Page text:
Within a week, I was living there, and a couple months later, I walked into the office and met the woman who became my wife, and by summer of 1989, we were married with a little baby daughter. The point of that story is: If all else fails, I could always go back to driving a forklift.

Perhaps that thought never occurred to William Saletan, so that when his liberal friends started screaming “RAAAAACIST!” at him because of his 2007 column, this represented in his mind an existential threat.

Whether or not Saletan’s job at Slate was in jeopardy, a liberal pundit’s career opportunities might be severely limited by the accusation of racism, and so Saletan followed up with a series of articles backing down from what he’d written in “Liberal Creationism” and now, nearly 15 years later, he feels compelled to renounce that column as his “worst mistake.”

Well, let me tell you something, Bill: I’d go back to driving a forklift before I’d belly-crawl in front of a mob like that. Your cowardice only incited the mob to further aggression, with the consequence that we are now surrounded by mobs who think they can bully people into silence.

Now let me offer you the best refutation possible of the slanderous accusation that it is “racist” to discuss average group differences: If you are smart enough to read and understand The Bell Curve, obviously you are a person of superior intelligence, no matter what your ethnic heritage.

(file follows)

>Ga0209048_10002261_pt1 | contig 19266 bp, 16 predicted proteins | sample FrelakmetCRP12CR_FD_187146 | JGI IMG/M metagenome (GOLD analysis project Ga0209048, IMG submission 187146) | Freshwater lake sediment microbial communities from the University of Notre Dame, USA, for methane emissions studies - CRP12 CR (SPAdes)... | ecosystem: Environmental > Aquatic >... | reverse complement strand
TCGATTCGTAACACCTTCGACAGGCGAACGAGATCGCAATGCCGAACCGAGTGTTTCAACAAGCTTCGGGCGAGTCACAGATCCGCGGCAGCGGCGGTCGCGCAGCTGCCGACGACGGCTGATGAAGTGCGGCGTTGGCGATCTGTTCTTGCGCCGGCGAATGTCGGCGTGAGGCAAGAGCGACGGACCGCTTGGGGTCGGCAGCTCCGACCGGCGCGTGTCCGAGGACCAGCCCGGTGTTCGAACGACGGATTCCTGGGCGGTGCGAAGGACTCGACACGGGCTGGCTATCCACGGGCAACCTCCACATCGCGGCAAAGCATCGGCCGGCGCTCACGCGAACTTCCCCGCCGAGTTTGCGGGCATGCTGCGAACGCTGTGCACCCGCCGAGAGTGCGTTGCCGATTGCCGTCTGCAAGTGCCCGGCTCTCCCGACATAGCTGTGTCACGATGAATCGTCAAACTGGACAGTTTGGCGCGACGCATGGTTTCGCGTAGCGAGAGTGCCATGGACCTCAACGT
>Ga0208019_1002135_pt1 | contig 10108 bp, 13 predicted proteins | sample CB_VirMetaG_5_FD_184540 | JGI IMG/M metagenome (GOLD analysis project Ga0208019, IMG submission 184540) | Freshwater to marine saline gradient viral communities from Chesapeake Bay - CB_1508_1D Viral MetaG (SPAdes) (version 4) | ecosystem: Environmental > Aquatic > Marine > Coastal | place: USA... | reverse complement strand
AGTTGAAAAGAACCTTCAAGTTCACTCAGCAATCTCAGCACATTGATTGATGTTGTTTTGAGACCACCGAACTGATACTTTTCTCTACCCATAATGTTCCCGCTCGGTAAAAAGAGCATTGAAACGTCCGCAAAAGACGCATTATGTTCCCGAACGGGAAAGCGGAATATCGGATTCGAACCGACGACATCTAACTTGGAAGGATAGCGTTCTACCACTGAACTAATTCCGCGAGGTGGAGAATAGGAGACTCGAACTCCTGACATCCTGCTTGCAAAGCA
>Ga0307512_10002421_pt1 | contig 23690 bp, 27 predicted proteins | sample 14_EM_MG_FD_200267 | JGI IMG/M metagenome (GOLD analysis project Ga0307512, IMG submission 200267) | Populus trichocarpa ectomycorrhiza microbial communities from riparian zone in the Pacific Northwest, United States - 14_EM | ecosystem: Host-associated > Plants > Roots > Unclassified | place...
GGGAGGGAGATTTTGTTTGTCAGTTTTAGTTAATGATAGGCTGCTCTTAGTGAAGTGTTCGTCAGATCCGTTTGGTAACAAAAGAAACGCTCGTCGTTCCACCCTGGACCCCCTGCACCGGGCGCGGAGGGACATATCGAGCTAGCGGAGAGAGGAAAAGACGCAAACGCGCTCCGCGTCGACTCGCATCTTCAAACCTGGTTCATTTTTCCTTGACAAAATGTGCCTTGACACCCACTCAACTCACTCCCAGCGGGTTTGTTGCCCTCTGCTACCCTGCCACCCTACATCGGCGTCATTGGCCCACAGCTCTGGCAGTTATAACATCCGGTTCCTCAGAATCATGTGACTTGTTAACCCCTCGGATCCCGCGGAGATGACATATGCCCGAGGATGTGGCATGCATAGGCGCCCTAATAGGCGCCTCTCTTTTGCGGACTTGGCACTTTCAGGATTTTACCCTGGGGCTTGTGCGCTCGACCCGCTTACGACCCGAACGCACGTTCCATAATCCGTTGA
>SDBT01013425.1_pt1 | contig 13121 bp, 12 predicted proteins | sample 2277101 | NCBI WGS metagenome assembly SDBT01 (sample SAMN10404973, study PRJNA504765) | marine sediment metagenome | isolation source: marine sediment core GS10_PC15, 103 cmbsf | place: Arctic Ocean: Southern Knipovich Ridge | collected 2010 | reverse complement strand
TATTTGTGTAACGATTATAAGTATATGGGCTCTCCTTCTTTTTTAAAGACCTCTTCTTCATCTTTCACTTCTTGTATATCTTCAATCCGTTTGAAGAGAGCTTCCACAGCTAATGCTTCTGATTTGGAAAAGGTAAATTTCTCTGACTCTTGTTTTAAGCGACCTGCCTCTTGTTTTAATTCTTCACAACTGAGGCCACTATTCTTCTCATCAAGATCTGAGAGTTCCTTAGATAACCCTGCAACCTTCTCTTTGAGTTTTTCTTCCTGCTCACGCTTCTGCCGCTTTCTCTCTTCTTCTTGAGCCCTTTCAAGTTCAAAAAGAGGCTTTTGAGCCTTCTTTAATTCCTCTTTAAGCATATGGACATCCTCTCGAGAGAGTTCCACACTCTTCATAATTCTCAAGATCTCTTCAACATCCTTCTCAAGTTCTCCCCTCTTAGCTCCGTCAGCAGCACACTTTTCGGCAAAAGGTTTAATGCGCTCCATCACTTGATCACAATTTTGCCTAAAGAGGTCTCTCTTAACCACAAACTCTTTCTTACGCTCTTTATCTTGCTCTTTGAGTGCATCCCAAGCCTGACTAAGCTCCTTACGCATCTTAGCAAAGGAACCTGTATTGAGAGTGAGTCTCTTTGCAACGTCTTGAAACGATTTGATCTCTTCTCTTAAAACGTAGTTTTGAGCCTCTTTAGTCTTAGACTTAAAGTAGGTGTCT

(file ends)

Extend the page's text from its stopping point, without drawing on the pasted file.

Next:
It so happens that I, as a white Southerner, belong to a below-average group — Yankees, on average, are actually smarter. Well, what does that mean for me as an individual? “Stupid is as stupid does,” to quote the great Alabama philosopher Forrest Gump, and if I do not wish to be regarded as inferior, it behooves me to take care how I conduct myself.

Grant that at times I may have said or done stupid things that would lend aid and comfort to my enemies, giving credence to their dismissal of me as a stereotypical dumb hillbilly, but on the whole, I think no honest critic would describe me as ignorant, and thereby I refute the slander of my enemies and uphold the dignity of my people. It would seem to me that others ought to emulate this example if they are likewise members of groups whose average might give rise to accusations of inferiority.

Try not to be a stereotype, is what I’m saying here. Say, for example, if you’re a pointy-headed intellectual, learn how to park your bicycle.

If you get that joke, don’t let on. They’ll ban you forever.

Patience is a virtue. We must learn to endure life in a world where truth is trodden under foot by peddlers of lies, and where those who ought to be courageous in defense of truth instead surrender to the mob. My ancestors were not wrong in thinking of themselves as sojourners in the vale of tears, and knowing what dreadful hardships they endured gives me courage to maintain my dignity amid whatever minor difficulties might afflict my own circumstances. You have not yet seen me bowing before any mobs, the way the gutless Saletan has done, and I don’t anticipate you’ll see this in the future because, unlike Saletan, I know: I could always go back to driving a forklift. Deo vindice.